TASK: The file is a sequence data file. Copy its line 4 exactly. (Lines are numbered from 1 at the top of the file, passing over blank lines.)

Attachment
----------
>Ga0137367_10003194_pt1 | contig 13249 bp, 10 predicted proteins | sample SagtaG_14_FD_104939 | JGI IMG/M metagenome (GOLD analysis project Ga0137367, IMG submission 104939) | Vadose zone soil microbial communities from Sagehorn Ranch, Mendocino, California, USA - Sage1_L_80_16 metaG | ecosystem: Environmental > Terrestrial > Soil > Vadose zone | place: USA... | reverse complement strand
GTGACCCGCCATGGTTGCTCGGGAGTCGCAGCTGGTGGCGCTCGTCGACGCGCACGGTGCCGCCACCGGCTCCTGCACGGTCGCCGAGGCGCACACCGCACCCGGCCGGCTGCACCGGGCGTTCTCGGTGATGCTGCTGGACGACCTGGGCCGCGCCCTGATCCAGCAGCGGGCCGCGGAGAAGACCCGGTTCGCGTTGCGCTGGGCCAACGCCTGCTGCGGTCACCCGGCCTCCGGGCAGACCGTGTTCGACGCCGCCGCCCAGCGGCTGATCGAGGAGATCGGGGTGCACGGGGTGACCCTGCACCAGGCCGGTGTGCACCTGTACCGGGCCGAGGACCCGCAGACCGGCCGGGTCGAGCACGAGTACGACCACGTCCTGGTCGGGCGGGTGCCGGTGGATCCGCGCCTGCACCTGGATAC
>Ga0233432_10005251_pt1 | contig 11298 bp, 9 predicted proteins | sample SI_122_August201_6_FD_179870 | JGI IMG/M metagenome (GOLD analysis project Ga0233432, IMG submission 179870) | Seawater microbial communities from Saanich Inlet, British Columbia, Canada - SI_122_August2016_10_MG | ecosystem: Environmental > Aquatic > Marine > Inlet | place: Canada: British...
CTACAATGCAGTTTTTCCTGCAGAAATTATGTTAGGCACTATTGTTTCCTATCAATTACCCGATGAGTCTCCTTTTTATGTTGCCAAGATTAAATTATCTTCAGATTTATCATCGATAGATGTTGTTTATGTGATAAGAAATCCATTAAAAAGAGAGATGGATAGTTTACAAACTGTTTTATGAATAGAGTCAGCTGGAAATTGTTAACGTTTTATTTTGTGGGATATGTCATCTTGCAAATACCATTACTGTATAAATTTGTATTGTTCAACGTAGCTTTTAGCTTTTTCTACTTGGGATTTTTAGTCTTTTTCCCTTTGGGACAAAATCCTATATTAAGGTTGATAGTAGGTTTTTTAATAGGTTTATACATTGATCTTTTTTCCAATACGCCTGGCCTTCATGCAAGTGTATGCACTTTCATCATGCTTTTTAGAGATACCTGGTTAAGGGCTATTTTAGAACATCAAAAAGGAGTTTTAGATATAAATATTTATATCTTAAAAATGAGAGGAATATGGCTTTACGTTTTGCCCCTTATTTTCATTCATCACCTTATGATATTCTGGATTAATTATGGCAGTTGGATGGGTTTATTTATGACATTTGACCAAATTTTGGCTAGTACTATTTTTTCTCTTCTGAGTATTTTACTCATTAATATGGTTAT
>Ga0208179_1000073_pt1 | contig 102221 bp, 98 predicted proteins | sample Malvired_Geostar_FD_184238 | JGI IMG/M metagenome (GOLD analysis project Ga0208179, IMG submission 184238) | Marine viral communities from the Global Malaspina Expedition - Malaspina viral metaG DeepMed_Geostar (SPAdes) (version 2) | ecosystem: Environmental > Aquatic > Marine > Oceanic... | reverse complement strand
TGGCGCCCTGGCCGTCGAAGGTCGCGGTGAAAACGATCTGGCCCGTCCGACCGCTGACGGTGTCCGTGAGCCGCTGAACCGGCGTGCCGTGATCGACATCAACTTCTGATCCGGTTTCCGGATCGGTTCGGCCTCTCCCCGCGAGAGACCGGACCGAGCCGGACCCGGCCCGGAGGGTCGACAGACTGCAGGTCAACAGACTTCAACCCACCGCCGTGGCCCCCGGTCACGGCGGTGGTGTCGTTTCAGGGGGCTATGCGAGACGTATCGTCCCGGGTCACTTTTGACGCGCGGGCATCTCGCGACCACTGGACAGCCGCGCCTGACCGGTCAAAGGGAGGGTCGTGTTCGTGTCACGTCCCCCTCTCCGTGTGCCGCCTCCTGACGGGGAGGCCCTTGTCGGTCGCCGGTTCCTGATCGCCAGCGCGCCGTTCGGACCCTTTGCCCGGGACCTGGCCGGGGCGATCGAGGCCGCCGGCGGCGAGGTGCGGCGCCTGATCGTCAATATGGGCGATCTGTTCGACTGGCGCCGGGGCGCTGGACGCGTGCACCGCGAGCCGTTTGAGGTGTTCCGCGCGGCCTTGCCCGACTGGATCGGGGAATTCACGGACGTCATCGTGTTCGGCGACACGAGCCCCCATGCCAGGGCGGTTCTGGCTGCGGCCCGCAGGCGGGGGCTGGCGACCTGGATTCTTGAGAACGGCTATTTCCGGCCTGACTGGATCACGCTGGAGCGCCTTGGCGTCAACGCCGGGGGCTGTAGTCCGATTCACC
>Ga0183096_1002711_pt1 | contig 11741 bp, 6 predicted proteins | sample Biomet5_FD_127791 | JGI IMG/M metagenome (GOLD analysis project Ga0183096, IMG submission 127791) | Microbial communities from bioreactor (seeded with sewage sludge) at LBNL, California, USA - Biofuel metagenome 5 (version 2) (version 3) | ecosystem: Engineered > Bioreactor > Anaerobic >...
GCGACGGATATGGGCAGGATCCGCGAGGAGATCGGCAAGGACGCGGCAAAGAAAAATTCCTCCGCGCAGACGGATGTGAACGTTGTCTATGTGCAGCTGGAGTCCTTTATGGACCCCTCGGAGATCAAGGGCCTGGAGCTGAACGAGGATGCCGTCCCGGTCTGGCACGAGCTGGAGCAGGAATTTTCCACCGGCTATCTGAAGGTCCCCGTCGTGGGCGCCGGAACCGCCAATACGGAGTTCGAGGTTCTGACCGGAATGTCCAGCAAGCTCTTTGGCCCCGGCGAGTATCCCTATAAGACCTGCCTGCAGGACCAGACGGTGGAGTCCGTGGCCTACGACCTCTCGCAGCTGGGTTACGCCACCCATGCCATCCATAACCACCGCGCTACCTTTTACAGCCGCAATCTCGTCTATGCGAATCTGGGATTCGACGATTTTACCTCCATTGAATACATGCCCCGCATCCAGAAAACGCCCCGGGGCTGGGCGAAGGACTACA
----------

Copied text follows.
CTACAATGCAGTTTTTCCTGCAGAAATTATGTTAGGCACTATTGTTTCCTATCAATTACCCGATGAGTCTCCTTTTTATGTTGCCAAGATTAAATTATCTTCAGATTTATCATCGATAGATGTTGTTTATGTGATAAGAAATCCATTAAAAAGAGAGATGGATAGTTTACAAACTGTTTTATGAATAGAGTCAGCTGGAAATTGTTAACGTTTTATTTTGTGGGATATGTCATCTTGCAAATACCATTACTGTATAAATTTGTATTGTTCAACGTAGCTTTTAGCTTTTTCTACTTGGGATTTTTAGTCTTTTTCCCTTTGGGACAAAATCCTATATTAAGGTTGATAGTAGGTTTTTTAATAGGTTTATACATTGATCTTTTTTCCAATACGCCTGGCCTTCATGCAAGTGTATGCACTTTCATCATGCTTTTTAGAGATACCTGGTTAAGGGCTATTTTAGAACATCAAAAAGGAGTTTTAGATATAAATATTTATATCTTAAAAATGAGAGGAATATGGCTTTACGTTTTGCCCCTTATTTTCATTCATCACCTTATGATATTCTGGATTAATTATGGCAGTTGGATGGGTTTATTTATGACATTTGACCAAATTTTGGCTAGTACTATTTTTTCTCTTCTGAGTATTTTACTCATTAATATGGTTAT